For the last ever issue of Writers’ Forum #254 May 2023 I interviewed Liz Flanagan about her inspiration and worldbuilding for the Wildsmith adventure series.
Liz explained the spark for the Wildsmith stories occurred in the strange quiet summer of 2020 when life was so starkly different from what we’d expected. Before her daily walk of those lockdown months, Liz had never realised how essential walking in the woods was for her mental health.
“Even in those dark and worrying times, as soon as I was outside under the trees, I started to feel better, and I’d return from my walk more able to cope.”Liz Flanagan
She found writing was an anchor for her and tried new things to keep busy when her other work was cancelled. She discovered she enjoyed writing for younger children. Her agent, Philippa Perry, suggested writing a middle-grade series, full of magic and hope. It’s not a massive leap to see where Liz got the idea for a beautiful forest, fostering magical animals, and discovering the magical power to heal animals and speak to them.
Liz elaborated she had been fostering cats and kittens for an animal charity, and so had three unexpected additions to their household during lockdown – a very nervous young cat and her two kittens. She often wished she could speak to her foster animals to reassure them and to find out what was wrong when they were ill or scared.
She told me she believes fantasy lets us explore real-world problems in an oblique way that can be safe for young children. Perhaps all writers do this: taking the stuff of our lives and weaving it into stories, even if it’s not immediately apparent where each element came from?
Liz said she started sketching out ideas on a piece of paper – characters, issues, locations – and this grew into a detailed chapter by chapter outline. Her outlines tend to be about a quarter of my final word count as she thinks it is think easier to make changes to a plan than it is to rewrite a whole story. She created a map, and added to it as the series grew. She also did sketches of rooms and locations around Grandpa’s house to make sure it made sense on the page. Joe Todd-Stanton’s bought these places brought to life with his incredible art.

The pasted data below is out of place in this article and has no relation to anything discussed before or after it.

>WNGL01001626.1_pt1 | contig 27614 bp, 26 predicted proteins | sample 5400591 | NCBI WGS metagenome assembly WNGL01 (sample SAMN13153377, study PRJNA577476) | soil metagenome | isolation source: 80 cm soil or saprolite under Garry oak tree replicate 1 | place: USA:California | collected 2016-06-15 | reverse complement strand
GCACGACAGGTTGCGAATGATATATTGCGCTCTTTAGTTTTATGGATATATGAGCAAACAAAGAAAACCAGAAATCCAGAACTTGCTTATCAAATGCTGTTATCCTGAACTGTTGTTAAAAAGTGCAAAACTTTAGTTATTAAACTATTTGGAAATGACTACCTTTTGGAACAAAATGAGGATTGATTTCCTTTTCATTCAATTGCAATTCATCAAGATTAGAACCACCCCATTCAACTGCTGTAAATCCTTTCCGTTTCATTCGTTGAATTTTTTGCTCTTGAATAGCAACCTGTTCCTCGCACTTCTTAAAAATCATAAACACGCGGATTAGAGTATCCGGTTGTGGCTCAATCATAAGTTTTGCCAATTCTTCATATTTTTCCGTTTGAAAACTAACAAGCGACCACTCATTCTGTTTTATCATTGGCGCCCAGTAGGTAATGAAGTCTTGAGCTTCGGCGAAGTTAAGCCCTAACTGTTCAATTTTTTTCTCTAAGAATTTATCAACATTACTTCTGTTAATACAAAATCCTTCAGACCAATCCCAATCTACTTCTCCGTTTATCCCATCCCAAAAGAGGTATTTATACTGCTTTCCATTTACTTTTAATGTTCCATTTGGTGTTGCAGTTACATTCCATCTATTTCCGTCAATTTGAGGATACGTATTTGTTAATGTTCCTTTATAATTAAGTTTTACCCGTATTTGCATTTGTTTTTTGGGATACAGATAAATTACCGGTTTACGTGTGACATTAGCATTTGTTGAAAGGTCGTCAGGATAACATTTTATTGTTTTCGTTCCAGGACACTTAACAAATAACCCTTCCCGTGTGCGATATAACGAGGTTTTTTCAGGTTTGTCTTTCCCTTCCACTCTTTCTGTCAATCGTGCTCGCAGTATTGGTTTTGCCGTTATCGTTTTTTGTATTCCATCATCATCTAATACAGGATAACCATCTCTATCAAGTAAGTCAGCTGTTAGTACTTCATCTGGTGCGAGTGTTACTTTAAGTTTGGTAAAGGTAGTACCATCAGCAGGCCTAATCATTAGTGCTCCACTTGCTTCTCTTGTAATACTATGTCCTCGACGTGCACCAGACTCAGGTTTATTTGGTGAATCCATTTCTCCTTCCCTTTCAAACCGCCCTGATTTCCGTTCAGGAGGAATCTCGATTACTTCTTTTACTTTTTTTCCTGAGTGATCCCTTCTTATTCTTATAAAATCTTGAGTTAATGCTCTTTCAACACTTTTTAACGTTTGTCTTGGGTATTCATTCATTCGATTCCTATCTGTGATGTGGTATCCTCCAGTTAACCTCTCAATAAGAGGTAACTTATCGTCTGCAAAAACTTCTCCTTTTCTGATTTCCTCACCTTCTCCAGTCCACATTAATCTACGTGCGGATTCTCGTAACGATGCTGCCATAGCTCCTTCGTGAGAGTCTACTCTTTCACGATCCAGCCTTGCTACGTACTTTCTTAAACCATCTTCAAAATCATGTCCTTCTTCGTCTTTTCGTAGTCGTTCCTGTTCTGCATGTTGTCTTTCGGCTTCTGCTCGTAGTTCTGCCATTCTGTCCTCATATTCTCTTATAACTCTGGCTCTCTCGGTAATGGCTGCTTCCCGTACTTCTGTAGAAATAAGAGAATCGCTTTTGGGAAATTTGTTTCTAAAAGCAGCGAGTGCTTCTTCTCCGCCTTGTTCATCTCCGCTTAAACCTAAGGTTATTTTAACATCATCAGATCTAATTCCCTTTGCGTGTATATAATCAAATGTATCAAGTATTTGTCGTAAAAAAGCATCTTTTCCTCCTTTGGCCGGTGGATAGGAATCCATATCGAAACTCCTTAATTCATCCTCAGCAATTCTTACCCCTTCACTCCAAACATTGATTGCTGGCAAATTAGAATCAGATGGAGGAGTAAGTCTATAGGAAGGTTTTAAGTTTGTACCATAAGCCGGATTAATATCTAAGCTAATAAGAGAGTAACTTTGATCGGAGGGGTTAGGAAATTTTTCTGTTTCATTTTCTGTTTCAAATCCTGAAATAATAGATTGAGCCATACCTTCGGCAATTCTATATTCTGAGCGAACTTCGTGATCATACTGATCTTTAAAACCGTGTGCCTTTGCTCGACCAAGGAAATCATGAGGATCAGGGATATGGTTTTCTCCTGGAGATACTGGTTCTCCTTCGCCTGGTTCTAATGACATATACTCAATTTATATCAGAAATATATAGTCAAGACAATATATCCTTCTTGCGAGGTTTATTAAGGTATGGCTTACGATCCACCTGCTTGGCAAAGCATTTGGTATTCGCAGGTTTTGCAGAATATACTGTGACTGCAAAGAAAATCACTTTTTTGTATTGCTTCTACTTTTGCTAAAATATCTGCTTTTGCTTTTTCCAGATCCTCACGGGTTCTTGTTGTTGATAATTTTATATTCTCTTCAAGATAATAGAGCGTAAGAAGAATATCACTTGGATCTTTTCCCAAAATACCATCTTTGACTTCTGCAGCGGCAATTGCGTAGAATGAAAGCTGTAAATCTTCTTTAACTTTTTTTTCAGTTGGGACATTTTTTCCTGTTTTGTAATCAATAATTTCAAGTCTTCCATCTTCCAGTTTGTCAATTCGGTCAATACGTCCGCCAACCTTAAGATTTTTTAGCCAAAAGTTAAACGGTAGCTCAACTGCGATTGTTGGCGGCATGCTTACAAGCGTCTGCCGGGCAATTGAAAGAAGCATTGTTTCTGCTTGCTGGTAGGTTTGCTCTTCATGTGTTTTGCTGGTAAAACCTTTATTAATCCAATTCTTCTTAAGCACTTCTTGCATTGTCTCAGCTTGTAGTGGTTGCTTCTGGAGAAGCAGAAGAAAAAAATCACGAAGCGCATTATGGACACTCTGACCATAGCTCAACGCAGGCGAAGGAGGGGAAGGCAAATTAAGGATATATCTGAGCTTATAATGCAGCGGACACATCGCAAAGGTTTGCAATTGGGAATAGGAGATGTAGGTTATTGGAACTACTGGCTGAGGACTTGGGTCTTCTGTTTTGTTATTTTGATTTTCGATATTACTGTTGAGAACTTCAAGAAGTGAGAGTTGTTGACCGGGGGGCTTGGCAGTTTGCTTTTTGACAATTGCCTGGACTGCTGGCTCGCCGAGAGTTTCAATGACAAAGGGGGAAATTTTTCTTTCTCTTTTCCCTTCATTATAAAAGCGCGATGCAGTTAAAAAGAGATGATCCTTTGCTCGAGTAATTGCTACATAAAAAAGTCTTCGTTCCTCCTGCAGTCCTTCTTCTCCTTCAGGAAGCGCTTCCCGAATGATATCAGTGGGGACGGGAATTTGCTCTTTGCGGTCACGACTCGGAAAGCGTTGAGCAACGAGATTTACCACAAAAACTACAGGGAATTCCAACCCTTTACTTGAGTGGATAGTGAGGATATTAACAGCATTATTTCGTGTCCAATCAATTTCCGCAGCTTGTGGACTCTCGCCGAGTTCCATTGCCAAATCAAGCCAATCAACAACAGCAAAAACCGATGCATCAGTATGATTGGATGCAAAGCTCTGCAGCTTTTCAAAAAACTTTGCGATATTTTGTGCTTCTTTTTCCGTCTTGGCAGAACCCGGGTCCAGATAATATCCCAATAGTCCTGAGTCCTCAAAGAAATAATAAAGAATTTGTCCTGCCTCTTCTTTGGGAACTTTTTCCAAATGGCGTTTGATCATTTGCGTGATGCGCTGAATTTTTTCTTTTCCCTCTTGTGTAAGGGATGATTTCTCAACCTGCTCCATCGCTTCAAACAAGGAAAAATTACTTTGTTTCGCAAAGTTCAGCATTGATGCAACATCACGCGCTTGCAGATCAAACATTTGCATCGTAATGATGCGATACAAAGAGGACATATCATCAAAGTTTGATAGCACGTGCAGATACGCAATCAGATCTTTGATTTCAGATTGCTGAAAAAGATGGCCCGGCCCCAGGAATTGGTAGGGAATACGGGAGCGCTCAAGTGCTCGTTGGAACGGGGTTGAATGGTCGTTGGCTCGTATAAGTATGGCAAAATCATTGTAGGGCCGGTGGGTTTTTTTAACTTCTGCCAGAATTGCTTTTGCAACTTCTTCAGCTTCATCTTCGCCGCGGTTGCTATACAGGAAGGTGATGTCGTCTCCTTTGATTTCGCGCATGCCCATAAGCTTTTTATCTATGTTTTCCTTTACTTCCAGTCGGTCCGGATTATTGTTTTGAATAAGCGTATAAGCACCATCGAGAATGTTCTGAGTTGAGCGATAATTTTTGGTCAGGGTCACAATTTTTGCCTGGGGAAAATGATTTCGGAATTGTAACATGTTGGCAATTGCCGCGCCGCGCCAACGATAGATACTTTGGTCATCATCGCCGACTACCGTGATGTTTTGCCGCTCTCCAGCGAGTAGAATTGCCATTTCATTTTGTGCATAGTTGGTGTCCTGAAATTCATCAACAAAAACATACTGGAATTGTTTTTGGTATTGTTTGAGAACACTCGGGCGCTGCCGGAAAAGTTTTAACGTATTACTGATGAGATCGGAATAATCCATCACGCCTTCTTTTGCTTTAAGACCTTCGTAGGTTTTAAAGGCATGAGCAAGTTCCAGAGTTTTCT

In terms of worldbuilding she needed to be clear on the magical attributes of her characters from the start. she explained it had to be consistent within the story world and also have limits – otherwise there’s no tension. But, the witches’ spells and the wildsmith’s magical healing were described in more detail quite late on in the writing process.
After writing the first two books Liz realised the passage of time was important. and decided that time passing at the rate of around one season per book should be a feature, which is highlighted on the covers. Book one has glorious green summery forest leaves, and book two has lovely autumnal shades.
The story developed with a longer-term conflict in the shape of the war, which begins in book one and is resolved by book four. Then each story has an individual problem to solve, connected with rescuing a particular magical creature (or being rescued by one in the case of book three). There are several baddies who re-appear, as well as friends whom Rowan isn’t sure she can trust.
Liz revealed it was a challenge to keep the conflict mainly happening ‘off-stage’ so it remained age-appropriate and not too scary, but early reviews from teachers have been really encouraging. Having short chapters helps to keep the children turning the pages. It gives you that structure and encourages a natural ‘cliff-hanger’.
“My protagonist needed to have a very clear goal throughout, even if this changes as the story develops. I’m used to having lots of action in my older books, so I wanted to make these younger books equally exciting. However, it was certainly a challenge for me, learning how to write simply while keeping the pace, learning what to leave out and what to keep in.”LIz Flanagan
LIz’s writing tip for writing for children is to think back to your own childhood. She said one thing we know really well is the childhood we experienced and how we ourselves felt as a child of different ages. So we have this incredible resource, if we can access these memories.
“Having once been a bookish, animal-fixated child who loved to climb trees, I definitely think I wrote Wildsmith: Into the Dark Forest for the seven-year-old I once was.”Liz Flanagan
And even if we can’t retrieve our own memories, we can observe the children around us. Liz found this a helpful place to start: instead of trying to please everyone, select a child you know, or the child you once were, and write to please them.
Liz Flanagan can be found at: https://lizflanagan.co.uk, Twitter @lizziebooks, Instagram @lizziebooks17
To read the complete feature you can purchase a copy of #254 May 2023 issue of Writers’ Forum by ordering online from Select Magazines.
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